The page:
Shooting Tempered Glass at One Million Frames per Second
These balanced stresses mean that a sheet of tempered glass eats up more of a bullet’s momentum upon impact. Early WWII-era bullet resistant glass was made by laminating together layers of tempered glass; a bullet might shatter the first couple layers of this “glass sandwich,” but that shattering would slow the bullet enough to keep it from cracking through the barrier.
Shooting Bullet Resistant Acrylic
At the 1:52 mark we finally see a legitimate piece of bullet resistant glass get shot. This is sheet of monolithic acrylic (the shot is repeated in slow-mo at 2:16). You’ll note that this true bullet resistant glass behaves very differently from either of the other kinds of glass. The thick, solid acrylic stops the bullet in its tracks. Sharp-eyed viewers will see the acrylic jump back a little: since the bullet slams into the acrylic–rather than popping through–the bullet resistant glass is obliged to absorb all of the bullet’s forward momentum. Because the shot is from such close range and dead on, the bullet doesn’t even ricochet. Instead, its energy is converted to heat by the impact, and the bullet melts. The boiling lead then spatters away as tiny droplets, which splash across the acrylic, marring its surface. (In this section of the one-million frame-per-second super-slow-mo footage you can see bullets actually boil and shatter as they hit lead blocks).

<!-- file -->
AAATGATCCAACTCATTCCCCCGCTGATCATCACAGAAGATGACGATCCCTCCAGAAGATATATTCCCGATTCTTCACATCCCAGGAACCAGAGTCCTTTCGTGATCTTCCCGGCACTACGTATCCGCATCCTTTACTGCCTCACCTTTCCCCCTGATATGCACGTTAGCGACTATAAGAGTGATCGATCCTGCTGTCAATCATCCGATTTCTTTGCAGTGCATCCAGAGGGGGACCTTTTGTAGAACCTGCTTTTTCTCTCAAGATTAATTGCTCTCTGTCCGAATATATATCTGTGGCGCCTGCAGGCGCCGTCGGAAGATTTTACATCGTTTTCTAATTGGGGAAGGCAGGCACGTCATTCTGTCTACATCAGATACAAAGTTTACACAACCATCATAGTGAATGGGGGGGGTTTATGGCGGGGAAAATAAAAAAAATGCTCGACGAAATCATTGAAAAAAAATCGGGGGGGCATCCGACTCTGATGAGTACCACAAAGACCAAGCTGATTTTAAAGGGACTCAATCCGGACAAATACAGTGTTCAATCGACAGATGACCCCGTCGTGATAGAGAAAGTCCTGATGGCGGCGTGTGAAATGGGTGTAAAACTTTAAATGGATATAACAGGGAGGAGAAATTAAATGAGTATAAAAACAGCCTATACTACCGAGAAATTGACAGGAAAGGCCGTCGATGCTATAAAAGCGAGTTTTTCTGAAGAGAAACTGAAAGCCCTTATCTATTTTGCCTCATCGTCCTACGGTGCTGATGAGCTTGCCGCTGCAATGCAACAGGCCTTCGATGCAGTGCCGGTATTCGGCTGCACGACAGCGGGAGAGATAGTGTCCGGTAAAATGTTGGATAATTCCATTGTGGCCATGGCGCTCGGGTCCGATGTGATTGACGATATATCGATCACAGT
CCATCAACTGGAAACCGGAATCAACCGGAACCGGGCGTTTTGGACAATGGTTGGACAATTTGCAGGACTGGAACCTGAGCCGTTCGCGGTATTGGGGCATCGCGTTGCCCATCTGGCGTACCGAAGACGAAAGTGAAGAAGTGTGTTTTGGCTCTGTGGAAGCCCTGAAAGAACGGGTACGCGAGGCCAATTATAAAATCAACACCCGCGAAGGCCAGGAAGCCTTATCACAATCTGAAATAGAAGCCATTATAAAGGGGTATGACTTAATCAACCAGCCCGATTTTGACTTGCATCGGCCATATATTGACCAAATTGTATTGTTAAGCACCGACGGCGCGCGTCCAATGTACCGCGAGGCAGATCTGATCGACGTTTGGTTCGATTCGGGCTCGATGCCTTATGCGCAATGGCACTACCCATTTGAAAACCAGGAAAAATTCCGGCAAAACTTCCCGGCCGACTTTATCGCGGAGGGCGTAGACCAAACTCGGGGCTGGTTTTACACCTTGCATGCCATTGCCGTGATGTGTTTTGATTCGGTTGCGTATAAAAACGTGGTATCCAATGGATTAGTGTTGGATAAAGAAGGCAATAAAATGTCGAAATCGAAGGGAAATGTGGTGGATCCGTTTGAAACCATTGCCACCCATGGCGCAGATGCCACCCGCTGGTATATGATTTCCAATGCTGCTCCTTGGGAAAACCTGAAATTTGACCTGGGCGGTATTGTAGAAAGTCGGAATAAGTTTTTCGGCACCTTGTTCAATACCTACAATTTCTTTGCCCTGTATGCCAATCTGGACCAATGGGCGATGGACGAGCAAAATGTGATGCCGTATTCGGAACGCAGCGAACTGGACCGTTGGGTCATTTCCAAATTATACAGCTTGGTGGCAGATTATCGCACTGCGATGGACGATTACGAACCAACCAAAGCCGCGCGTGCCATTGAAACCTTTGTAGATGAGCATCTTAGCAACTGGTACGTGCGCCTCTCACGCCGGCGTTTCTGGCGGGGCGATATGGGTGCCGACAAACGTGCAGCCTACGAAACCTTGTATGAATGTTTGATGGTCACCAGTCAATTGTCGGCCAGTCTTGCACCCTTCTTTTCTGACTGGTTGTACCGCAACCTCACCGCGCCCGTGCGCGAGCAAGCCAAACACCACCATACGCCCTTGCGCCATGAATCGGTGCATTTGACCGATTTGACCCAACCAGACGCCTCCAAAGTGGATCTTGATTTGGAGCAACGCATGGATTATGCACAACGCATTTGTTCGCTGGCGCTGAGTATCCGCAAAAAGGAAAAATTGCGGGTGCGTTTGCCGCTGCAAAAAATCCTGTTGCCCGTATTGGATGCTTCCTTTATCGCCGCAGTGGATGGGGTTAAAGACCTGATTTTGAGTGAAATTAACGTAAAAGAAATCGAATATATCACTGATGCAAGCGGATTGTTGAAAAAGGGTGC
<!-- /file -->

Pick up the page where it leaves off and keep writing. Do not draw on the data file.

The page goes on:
Shooting Bullet Resistant Polycarbonate
The other popular bullet resistant glass, vital to higher-level bullet proof systems, is polycarbonate. In this video, Adam Savage and Jamie Hyneman of Mythbusters explore a number of common “bullet proof” myths (e.g., Can a deck of cards stop a .22? What about a lighter? A Bible?), including their own perception that the quarter-inch polycarbonate they use in their blast shields is bullet proof (spoiler alert: it isn’t).
Of most interest to us is the last half of the video, where they shoot at an actual Level 3 bullet resistant polycarbonate box. This starts around the 5:00 mark. At 5:35 they’ve just shot the box with a .357 Magnum. Rather than boiling away or ricocheting, the bullet is encased in the thermoplastic. This is because the polycarbonate is significantly softer than acrylic, allowing the bullet–which is designed to penetrate–to push underneath the surface of the polycarbonate. The polycarbonate behaves like a very thick fluid offering a tremendous amount of resistance, and successfully sapping the bullet of its energy.
Having stopped a .22, .357 Magnum, and .44 Magnum, the Mythbusters pit their Level 3 bullet resistant glass box against a .30-06 at 6:32. Level 3 bullet resistant glass is rated to resist several shots from a 9mm, .357, or .44–and can often even stop bullets from an M16 or AK-47–but you need Level 4 glass to stop a high powered rifle. And as you see in the video, that .30-06 bullet pops through the Level 3 polycarbonate just as easily as the .38 popped through the plate glass in the first video. Host Jamie Hyneman marvels that the box “didn’t even jump.” This indicates that almost none of the bullet’s momentum was transferred to the bullet resistant box. Because the box couldn’t absorb the forward energy, the bullet cracked straight through. Compare this to the .44 shot at 6:08: The box easily caught the bullet, sliding back to absorb the bullet’s momentum.